“I think it could be a hard sell,” said Kim Janey, a regular attendee of School Committee meetings and senior project director for Massachusetts Advocates for Children, a Boston nonprofit. “The School Committee needs to make sure there is a good process to hear the voices of families and the broader community on these issues.”
Bus drivers’ union leader polarizing, popular, Boston Globe, October 11, 2013
“He styles himself as being professional, being on the right side of social justice issues, and I think this strike was inconsistent with that,” said Kim Janey, senior project director of Massachusetts Advocates for Children. “This is not good for kids, and we have to do what’s in the best interest of children.”
City denies request for teacher ratings, Boston Globe, July 14, 2013
“Students and parents are very interested in knowing how teachers and principals are performing,” said Kim Janey, senior project director for Massachusetts Advocates for Children, a Boston nonprofit that has closely monitored Boston’s change in student assignment. “If teachers are performing well, isn’t this something we would want to share?” Janey said she supports releasing evaluation data only for overall performance of teachers at a school or administrators across the district, and keeping ratings for individuals private.
Boston School Committee To Begin Search For New Superintendent, WBUR, July 9, 2013
“I can’t imagine that a superintendent would come to Boston until he or she knew who the next mayor was going to be,” said Kim Janey, the senior project director of Massachusetts Advocates for Children. “I would think that the next mayor who will be elected in November would want to really weigh in on this process, and that includes hiring a search firm, selecting members for a search committee and defining a community engagement process,” she said. “Because this is probably one of the most important, if not the most important posts or appointment that the mayor will have to make.”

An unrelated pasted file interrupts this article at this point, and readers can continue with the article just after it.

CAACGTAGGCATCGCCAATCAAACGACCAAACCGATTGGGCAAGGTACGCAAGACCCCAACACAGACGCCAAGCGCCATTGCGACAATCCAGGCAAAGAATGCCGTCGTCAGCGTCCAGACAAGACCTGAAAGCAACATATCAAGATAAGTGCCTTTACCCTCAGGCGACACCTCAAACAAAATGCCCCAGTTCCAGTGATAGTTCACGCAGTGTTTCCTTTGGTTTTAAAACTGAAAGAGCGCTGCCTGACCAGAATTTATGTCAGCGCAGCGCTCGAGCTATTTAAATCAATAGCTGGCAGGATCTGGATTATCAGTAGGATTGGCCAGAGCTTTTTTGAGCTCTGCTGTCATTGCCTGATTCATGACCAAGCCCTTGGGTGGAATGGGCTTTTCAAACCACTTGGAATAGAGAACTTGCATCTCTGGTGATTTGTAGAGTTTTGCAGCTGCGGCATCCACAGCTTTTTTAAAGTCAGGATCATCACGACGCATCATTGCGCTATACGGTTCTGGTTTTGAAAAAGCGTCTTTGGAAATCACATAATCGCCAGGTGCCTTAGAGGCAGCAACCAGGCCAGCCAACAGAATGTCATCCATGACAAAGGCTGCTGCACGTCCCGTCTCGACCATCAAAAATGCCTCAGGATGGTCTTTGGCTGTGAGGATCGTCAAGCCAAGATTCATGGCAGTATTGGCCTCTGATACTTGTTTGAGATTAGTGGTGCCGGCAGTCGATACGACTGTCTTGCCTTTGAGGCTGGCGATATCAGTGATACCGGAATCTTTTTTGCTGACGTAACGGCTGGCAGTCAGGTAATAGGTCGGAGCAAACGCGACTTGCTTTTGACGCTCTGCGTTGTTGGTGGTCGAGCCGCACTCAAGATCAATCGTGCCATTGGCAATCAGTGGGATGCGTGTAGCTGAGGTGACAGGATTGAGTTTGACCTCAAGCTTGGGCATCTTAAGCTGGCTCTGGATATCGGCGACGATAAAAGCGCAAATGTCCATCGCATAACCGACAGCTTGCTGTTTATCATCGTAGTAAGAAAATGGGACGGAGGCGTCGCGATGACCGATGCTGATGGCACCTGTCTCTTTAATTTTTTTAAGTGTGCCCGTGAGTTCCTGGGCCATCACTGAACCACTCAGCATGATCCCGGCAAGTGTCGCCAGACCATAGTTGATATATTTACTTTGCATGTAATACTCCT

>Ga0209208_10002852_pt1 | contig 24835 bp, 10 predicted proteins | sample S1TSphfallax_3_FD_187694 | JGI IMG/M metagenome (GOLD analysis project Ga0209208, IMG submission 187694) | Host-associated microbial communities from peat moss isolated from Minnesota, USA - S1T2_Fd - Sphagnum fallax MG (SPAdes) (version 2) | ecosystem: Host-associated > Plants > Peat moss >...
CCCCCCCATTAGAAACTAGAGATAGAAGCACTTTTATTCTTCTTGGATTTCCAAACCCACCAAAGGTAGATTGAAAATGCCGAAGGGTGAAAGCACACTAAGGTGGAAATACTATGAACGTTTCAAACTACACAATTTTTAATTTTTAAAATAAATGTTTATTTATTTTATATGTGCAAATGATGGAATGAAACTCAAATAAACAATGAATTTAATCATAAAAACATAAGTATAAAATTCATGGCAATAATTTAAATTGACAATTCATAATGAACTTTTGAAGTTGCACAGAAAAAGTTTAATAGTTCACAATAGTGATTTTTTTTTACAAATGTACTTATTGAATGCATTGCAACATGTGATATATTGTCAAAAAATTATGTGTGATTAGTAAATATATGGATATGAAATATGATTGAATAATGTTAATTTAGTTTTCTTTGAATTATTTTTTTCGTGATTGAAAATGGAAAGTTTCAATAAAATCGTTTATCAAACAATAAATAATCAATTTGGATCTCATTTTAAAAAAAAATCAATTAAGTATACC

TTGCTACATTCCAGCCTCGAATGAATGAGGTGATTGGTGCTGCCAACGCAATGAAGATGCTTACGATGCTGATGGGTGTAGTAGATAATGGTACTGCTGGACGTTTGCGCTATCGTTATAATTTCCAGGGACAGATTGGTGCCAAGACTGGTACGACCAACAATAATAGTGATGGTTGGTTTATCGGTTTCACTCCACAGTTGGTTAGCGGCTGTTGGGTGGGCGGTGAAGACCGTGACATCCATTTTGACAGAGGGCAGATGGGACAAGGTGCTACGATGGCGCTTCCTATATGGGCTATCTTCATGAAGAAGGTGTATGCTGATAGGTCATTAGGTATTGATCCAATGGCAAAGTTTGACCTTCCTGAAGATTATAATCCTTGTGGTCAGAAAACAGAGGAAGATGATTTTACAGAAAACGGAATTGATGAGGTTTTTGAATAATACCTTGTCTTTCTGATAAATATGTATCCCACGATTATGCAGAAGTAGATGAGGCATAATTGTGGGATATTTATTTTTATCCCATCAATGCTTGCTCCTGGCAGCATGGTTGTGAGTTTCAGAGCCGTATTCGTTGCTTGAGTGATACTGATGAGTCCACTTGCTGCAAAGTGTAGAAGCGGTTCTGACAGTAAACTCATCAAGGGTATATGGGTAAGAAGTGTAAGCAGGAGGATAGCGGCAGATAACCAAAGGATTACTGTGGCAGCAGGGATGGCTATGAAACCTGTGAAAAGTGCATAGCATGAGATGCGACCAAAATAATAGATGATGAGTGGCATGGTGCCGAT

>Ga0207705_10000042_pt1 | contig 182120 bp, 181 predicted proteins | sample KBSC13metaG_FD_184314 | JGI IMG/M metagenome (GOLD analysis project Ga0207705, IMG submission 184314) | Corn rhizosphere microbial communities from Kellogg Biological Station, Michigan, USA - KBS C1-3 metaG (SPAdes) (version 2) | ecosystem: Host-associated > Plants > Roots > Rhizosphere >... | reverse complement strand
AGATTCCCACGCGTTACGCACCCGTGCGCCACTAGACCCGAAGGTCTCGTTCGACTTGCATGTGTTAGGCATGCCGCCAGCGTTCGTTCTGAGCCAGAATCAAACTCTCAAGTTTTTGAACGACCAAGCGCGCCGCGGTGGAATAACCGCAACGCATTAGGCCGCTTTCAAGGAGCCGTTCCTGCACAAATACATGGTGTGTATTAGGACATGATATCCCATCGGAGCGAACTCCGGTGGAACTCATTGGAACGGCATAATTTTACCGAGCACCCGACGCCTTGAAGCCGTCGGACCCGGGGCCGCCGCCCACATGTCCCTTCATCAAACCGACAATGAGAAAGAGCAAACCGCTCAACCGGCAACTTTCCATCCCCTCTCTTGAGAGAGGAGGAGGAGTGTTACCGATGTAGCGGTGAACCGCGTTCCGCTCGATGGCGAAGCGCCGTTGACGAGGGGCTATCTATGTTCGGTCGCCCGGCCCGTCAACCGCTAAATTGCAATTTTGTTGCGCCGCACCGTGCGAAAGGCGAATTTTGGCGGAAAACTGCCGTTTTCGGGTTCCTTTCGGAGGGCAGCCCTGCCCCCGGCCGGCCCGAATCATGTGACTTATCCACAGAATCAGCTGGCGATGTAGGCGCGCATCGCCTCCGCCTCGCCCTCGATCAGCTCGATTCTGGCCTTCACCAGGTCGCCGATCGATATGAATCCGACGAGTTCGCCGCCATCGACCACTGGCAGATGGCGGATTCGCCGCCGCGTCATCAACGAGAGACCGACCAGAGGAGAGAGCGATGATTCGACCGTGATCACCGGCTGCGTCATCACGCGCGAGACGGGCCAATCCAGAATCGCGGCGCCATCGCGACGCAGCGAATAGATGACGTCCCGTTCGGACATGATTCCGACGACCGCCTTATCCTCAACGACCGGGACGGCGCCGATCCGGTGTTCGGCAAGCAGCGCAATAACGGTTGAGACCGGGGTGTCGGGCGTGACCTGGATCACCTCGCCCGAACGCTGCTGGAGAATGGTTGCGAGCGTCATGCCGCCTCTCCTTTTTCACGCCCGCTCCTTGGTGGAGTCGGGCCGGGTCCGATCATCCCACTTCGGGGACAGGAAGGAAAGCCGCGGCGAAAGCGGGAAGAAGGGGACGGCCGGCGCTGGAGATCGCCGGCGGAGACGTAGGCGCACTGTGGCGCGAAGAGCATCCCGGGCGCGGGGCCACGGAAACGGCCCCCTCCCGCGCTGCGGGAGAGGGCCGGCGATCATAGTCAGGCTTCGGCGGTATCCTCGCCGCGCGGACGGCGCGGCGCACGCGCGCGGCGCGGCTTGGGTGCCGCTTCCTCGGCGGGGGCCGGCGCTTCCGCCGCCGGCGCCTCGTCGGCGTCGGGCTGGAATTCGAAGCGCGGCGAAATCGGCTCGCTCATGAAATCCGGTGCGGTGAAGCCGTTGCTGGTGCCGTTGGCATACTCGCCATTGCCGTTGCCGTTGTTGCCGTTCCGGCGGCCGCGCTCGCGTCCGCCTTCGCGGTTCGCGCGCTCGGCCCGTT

For The ‘New Boston,’ Concern That Opportunity To Reshape City Council Might Slip Away, WBUR, May 15, 2013
“I would love to see a council that is more diverse and more representative of the city that we live in,” said Kim Janey, a politically connected children’s advocate and founder of the Historic Moreland Street Neighborhood Association in Roxbury. But “a lot of those names — I’m not sure will get there.” Janey says she is particularly concerned that, with Arroyo’s departure to run for mayor, the council may be left with no Latino representation after the November election.
Menino pushed to be the ‘education mayor’, Boston Globe, March 29, 2013
“There is more work that needs to be done, but he has provided a strong foundation from which to build,” said Kim Janey, senior project director at Massachusetts Advocates for Children, a Boston nonprofit that works on behalf of disadvantaged children, and that has pushed aggressively for more quality schools. “He has established a legacy in which he can be proud.”
BPS assignment plan sparks debate on quality choices, Bay State Banner, March 20, 2013
For members of the Black Educators Alliance of Massachusetts (BEAM) and Kim Janey, the senior project director for the non-profit MA Advocates for Children, the new assignment plan limits choice for students living in neighborhoods with low-performing schools, and thus “limits access to quality education.” Janey said she did an analysis of the plan and compared two streets, Walnut Avenue in Roxbury and Maple Street in West Roxbury. On Maple Street, Janey said, K-8th grade students will have a choice of seven schools on their list. Of the seven, six are high-quality, while only one is considered low-quality. But on Walnut Avenue, Janey said, students have a choice of 13 schools, but only three are considered the highest quality, while nine are underperforming.
School choice plan is selected for Boston, Boston Globe, February 26, 2013